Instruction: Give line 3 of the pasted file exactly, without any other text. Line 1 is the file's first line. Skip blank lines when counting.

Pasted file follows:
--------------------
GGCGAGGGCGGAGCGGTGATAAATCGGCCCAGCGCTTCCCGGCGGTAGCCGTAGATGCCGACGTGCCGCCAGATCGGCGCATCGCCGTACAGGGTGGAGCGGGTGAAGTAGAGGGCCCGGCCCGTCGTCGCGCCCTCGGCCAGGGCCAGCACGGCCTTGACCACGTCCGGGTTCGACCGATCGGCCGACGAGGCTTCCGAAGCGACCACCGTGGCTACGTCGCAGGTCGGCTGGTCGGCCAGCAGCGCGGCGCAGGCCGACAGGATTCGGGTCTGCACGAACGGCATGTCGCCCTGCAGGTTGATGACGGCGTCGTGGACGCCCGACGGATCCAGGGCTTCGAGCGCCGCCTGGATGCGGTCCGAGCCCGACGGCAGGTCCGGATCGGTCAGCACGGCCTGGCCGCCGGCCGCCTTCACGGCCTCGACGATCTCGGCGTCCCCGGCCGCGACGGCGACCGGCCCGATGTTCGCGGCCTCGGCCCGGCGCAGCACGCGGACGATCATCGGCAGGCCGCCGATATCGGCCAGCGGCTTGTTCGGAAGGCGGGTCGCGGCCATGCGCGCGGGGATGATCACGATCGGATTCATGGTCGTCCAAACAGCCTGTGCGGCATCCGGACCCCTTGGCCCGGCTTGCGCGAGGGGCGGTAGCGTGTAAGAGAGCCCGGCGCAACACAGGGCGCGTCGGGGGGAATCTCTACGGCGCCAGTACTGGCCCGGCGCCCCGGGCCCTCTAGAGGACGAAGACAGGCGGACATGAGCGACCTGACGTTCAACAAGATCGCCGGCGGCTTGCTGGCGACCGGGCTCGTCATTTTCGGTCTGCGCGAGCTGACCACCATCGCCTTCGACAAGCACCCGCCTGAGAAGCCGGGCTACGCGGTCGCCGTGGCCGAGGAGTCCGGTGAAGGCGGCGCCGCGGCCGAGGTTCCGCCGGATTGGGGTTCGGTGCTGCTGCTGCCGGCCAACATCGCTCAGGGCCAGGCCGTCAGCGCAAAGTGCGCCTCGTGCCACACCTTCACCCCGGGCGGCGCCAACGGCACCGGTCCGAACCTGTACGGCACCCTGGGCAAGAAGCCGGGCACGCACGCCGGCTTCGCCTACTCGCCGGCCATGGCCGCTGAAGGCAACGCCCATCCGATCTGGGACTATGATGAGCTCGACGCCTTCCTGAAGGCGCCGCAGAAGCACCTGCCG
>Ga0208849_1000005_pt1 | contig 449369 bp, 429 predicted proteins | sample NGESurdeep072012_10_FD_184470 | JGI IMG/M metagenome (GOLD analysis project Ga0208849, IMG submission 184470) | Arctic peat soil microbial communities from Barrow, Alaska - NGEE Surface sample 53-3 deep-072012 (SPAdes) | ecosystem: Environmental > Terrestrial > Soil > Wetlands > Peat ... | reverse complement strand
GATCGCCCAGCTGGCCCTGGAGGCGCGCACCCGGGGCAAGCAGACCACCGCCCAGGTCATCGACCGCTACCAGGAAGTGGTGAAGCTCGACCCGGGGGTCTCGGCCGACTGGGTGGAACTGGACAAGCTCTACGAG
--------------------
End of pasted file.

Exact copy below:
GATCGCCCAGCTGGCCCTGGAGGCGCGCACCCGGGGCAAGCAGACCACCGCCCAGGTCATCGACCGCTACCAGGAAGTGGTGAAGCTCGACCCGGGGGTCTCGGCCGACTGGGTGGAACTGGACAAGCTCTACGAG